Now, let's look at the next year. In June 2012 there were 223m MAUs (+146m) and at roughly the same time, cumulative activations were 400m: 270m activations in the year it we take that 130m number from mid-2011. So, it looks like the average life of an Android phone at that point was less than one year (i.e. more phones were sold in the year than were in use at the end of it), compared to a two year average in the phone industry. 

Next, in June 2013 there were 538m MAUs (+315m), and 900m cumulative activations by May. So, a bit over 500m activations in the year, and roughly a 1 year life span. 

Finally, in June 2014 there were 1bn MAUs (+460m). Google has not given an activation number: most estimates of sales in the previous 12 months group around 750m. So it's opening up, a little. By this point tablets have become a material part of the Activations, which they were not in previous years, further opening up the cycle, though we have not had solid numbers from Google here in a long time. 

What should we make of this? These are (to repeat) approximate numbers, but it seems clear that Android phones remain in use for well below the 24m average for the market, and during the peak growth period the replacement rate was closer to one year. The chart below compares what a 24m replacement cycle would have looked like compared to Google's own numbers.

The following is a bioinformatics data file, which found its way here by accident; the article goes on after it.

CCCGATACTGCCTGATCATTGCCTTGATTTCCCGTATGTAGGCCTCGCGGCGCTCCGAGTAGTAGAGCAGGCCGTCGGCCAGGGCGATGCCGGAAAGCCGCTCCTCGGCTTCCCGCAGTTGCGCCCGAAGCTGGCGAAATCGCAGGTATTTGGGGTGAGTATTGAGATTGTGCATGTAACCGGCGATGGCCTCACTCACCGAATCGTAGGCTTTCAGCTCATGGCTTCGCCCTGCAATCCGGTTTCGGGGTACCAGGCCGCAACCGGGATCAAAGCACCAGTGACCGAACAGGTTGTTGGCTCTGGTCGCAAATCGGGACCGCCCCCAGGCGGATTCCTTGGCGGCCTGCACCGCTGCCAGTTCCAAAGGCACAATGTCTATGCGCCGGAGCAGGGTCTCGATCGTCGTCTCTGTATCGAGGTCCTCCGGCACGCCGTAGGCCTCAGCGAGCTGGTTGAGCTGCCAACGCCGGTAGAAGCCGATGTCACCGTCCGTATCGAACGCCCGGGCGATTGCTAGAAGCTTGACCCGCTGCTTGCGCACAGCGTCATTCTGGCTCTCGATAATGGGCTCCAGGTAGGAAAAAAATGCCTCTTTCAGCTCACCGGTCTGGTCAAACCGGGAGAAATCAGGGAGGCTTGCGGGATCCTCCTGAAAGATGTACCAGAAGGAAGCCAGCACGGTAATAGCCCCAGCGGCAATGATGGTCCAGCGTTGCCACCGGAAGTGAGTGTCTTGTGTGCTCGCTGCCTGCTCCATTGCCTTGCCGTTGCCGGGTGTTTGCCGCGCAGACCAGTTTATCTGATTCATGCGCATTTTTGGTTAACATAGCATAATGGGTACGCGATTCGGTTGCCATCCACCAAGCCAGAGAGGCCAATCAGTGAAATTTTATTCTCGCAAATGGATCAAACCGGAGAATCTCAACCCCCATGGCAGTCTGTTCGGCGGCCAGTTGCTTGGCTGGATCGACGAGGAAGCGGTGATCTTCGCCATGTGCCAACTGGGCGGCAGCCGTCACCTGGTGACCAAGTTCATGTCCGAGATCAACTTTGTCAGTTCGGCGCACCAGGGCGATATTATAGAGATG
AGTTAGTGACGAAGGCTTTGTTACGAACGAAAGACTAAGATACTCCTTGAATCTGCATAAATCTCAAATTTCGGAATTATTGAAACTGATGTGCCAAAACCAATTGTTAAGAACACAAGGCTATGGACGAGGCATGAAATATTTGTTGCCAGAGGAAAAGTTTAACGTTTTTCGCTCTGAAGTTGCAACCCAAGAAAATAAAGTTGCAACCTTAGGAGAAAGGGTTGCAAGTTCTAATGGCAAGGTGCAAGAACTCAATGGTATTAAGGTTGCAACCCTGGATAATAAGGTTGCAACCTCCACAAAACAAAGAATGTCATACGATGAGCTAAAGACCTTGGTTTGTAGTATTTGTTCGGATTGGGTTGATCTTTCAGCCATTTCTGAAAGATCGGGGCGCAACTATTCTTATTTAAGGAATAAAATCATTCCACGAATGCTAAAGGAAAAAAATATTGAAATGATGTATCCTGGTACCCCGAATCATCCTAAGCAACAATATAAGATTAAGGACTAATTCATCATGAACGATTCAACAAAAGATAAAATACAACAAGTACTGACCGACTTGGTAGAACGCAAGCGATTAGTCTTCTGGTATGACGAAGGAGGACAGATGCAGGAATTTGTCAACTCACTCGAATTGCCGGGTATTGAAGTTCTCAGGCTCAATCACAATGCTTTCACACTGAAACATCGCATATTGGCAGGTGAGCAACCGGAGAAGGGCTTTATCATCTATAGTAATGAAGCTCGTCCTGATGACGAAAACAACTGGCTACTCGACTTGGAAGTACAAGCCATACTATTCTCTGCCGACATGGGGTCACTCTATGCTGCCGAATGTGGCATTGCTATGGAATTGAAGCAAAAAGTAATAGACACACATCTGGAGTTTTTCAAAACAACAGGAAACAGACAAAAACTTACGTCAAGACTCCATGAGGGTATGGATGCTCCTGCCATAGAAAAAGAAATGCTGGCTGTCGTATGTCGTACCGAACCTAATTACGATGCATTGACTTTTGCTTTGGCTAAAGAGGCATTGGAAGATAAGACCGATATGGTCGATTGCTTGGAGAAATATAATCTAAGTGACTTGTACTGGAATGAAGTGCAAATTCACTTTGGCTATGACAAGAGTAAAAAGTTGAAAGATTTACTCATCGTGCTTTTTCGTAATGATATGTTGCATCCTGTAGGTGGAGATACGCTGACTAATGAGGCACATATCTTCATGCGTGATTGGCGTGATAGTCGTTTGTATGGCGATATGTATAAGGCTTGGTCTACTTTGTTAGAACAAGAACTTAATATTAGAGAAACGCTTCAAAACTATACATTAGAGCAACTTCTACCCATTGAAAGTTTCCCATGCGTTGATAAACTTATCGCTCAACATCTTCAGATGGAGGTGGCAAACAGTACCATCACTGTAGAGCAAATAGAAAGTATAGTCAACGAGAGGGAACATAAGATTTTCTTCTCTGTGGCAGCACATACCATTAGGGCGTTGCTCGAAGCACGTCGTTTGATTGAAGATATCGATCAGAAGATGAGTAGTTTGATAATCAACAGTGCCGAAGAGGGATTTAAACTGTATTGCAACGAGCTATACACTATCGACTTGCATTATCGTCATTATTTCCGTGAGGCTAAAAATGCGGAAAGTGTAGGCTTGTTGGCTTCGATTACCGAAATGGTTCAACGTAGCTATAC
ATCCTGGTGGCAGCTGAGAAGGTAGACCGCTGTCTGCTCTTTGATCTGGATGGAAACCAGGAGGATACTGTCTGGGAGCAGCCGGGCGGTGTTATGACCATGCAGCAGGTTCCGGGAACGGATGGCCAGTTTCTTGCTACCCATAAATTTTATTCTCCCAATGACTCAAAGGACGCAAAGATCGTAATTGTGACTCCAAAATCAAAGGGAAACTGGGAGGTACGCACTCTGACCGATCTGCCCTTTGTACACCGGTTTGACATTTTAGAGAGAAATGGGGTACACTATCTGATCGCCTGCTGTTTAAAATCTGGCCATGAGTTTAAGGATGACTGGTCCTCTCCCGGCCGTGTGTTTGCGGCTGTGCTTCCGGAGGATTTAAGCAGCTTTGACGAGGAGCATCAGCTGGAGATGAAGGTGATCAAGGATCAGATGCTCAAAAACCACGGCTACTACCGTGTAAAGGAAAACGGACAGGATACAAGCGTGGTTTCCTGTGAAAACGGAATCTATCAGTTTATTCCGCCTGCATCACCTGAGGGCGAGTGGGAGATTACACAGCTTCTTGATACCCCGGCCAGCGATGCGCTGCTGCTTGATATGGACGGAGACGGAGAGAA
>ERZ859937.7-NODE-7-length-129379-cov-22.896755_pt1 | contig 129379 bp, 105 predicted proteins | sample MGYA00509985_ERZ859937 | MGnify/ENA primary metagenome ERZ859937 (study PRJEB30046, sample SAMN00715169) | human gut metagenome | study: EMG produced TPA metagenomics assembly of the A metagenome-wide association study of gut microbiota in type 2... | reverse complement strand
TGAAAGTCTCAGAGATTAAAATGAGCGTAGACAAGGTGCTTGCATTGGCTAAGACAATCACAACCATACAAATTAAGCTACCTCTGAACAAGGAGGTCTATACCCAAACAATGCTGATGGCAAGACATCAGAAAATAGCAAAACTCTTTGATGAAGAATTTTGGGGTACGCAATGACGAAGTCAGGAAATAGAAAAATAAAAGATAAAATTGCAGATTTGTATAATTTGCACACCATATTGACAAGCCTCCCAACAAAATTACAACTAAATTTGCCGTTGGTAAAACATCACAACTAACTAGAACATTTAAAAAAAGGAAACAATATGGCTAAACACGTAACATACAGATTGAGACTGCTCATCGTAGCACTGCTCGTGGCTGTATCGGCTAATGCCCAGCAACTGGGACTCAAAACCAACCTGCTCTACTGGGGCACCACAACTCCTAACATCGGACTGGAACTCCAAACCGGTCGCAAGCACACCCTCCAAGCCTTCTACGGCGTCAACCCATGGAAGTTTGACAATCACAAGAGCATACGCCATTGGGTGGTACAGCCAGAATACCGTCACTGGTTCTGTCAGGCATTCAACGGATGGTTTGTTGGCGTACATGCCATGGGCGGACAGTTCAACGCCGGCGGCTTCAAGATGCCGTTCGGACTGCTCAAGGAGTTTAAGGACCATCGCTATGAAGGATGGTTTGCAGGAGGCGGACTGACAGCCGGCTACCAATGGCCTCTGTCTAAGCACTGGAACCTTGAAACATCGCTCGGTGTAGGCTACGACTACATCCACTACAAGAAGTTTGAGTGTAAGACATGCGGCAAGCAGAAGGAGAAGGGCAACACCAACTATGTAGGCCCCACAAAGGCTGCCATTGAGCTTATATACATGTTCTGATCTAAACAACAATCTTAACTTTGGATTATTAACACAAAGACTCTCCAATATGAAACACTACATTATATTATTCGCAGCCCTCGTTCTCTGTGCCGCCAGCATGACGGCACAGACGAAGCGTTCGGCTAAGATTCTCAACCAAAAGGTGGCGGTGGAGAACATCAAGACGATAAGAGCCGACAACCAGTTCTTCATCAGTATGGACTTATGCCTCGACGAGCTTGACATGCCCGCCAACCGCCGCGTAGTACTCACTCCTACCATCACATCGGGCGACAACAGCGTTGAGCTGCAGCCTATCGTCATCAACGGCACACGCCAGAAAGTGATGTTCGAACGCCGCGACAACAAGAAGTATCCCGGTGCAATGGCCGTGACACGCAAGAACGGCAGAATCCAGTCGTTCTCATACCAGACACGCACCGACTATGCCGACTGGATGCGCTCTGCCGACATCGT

The cycle clearly seems to be lengthening, but it's not clear yet how much.

Meanwhile, we don't have comparable data for iPhones, but the fact that around a third of the active base is on the iPhone 4 or 4S does rather speak for itself: if anything the iPhone is on longer than 24 months, especially if you take 2nd hand into account (though quite a lot of that second-hand seems to be exported to emerging markets, complicating the picture). 

This has some interesting ecosystem implications. It looks like the Android ecosystem has to sell significantly more phones than Apple to get the same number of active users. This is probably good for the OEMs (presuming the replacements are not people switching away from Android to iPhone), but less good for Google. Ironically, Apple might prefer it to be the other way around as well - it would probably prefer you buy a new phone every year. But this makes comparing market share problematic - it looks like a given number of iPhone unit sales might mean more customers than the same number of Android unit sales.